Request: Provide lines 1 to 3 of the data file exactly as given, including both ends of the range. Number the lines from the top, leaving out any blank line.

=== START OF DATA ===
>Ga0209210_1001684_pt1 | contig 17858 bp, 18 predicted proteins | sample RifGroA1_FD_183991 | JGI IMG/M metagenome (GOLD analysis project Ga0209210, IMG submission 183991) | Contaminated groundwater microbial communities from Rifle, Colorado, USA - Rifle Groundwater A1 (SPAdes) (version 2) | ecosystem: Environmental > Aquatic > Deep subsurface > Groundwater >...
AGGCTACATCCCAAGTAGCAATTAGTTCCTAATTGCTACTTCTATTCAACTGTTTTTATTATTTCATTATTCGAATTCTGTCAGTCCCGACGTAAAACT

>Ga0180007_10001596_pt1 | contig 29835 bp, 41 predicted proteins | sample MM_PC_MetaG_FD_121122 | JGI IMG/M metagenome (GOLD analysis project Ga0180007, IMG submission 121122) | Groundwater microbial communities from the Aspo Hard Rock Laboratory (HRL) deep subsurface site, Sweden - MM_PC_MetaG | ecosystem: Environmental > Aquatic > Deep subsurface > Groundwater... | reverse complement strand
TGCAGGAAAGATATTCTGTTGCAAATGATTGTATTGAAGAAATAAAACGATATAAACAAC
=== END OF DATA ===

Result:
>Ga0209210_1001684_pt1 | contig 17858 bp, 18 predicted proteins | sample RifGroA1_FD_183991 | JGI IMG/M metagenome (GOLD analysis project Ga0209210, IMG submission 183991) | Contaminated groundwater microbial communities from Rifle, Colorado, USA - Rifle Groundwater A1 (SPAdes) (version 2) | ecosystem: Environmental > Aquatic > Deep subsurface > Groundwater >...
AGGCTACATCCCAAGTAGCAATTAGTTCCTAATTGCTACTTCTATTCAACTGTTTTTATTATTTCATTATTCGAATTCTGTCAGTCCCGACGTAAAACT

>Ga0180007_10001596_pt1 | contig 29835 bp, 41 predicted proteins | sample MM_PC_MetaG_FD_121122 | JGI IMG/M metagenome (GOLD analysis project Ga0180007, IMG submission 121122) | Groundwater microbial communities from the Aspo Hard Rock Laboratory (HRL) deep subsurface site, Sweden - MM_PC_MetaG | ecosystem: Environmental > Aquatic > Deep subsurface > Groundwater... | reverse complement strand